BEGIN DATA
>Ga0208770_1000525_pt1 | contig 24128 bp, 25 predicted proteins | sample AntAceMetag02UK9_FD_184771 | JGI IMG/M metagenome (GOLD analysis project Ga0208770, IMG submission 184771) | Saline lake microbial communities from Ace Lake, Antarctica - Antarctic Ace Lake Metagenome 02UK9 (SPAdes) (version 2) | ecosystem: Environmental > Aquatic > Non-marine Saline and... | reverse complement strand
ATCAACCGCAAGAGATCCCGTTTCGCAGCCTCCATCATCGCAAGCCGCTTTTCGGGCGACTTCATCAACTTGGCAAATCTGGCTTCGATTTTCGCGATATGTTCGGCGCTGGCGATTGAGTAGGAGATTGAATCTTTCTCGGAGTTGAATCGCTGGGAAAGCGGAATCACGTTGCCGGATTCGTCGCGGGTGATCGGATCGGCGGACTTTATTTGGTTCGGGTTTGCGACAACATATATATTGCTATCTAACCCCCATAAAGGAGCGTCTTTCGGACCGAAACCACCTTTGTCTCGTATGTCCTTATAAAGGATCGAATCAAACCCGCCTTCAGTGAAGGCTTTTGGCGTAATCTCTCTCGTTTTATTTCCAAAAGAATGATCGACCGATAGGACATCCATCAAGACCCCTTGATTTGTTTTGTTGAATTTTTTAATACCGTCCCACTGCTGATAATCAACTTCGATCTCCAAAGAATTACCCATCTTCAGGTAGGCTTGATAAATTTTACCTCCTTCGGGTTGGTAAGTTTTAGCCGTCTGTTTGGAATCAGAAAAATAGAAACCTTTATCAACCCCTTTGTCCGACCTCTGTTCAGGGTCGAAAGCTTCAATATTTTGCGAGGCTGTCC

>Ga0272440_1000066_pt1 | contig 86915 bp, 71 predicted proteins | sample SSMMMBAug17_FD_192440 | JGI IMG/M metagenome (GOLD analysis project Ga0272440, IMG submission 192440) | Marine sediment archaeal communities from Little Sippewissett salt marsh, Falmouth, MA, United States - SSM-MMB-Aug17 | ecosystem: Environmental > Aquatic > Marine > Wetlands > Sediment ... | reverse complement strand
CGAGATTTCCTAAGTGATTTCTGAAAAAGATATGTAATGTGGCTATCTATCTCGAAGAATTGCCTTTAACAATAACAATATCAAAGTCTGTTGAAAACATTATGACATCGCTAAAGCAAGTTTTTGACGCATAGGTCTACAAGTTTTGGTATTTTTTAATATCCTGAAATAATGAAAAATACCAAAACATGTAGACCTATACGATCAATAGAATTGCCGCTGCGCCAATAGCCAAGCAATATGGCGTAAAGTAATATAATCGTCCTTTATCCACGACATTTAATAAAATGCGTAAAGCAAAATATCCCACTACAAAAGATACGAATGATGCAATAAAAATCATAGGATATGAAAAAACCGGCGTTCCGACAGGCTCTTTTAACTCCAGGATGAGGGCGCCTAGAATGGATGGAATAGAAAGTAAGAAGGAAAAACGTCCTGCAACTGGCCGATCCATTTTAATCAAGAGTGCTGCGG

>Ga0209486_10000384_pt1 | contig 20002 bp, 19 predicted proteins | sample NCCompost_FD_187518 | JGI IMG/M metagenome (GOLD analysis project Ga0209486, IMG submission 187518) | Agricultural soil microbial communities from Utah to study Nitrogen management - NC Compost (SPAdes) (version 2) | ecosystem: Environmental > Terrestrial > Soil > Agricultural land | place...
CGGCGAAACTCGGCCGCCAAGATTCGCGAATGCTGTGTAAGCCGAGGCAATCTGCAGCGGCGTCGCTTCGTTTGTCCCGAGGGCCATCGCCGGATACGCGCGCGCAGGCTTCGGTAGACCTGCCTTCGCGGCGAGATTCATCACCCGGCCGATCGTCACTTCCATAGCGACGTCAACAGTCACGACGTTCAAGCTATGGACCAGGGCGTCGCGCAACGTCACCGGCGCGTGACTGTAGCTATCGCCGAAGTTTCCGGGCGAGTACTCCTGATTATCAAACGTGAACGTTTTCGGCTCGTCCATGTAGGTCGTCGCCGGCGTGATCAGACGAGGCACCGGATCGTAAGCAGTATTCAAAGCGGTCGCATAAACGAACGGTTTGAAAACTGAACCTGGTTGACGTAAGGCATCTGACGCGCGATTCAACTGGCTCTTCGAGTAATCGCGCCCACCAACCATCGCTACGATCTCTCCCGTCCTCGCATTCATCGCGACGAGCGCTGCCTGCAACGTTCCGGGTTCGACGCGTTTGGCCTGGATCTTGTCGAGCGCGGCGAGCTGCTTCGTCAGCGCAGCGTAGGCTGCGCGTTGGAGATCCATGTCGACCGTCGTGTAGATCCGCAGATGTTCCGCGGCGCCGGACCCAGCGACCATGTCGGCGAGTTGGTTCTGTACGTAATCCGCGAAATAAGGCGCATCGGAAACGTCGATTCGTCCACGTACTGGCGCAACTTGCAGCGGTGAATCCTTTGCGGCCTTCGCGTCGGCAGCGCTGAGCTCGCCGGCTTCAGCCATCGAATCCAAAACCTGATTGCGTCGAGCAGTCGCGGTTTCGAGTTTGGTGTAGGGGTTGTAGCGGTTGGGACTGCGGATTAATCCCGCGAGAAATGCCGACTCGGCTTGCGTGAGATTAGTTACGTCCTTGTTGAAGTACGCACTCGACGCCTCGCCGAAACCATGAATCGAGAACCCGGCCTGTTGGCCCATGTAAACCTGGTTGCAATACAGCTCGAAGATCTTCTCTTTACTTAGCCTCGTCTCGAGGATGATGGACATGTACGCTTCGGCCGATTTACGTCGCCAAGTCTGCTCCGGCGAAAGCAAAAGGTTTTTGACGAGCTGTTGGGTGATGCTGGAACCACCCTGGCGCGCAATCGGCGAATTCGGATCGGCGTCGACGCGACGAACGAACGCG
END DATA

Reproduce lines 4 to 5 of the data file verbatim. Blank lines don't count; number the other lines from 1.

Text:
CGAGATTTCCTAAGTGATTTCTGAAAAAGATATGTAATGTGGCTATCTATCTCGAAGAATTGCCTTTAACAATAACAATATCAAAGTCTGTTGAAAACATTATGACATCGCTAAAGCAAGTTTTTGACGCATAGGTCTACAAGTTTTGGTATTTTTTAATATCCTGAAATAATGAAAAATACCAAAACATGTAGACCTATACGATCAATAGAATTGCCGCTGCGCCAATAGCCAAGCAATATGGCGTAAAGTAATATAATCGTCCTTTATCCACGACATTTAATAAAATGCGTAAAGCAAAATATCCCACTACAAAAGATACGAATGATGCAATAAAAATCATAGGATATGAAAAAACCGGCGTTCCGACAGGCTCTTTTAACTCCAGGATGAGGGCGCCTAGAATGGATGGAATAGAAAGTAAGAAGGAAAAACGTCCTGCAACTGGCCGATCCATTTTAATCAAGAGTGCTGCGG

>Ga0209486_10000384_pt1 | contig 20002 bp, 19 predicted proteins | sample NCCompost_FD_187518 | JGI IMG/M metagenome (GOLD analysis project Ga0209486, IMG submission 187518) | Agricultural soil microbial communities from Utah to study Nitrogen management - NC Compost (SPAdes) (version 2) | ecosystem: Environmental > Terrestrial > Soil > Agricultural land | place...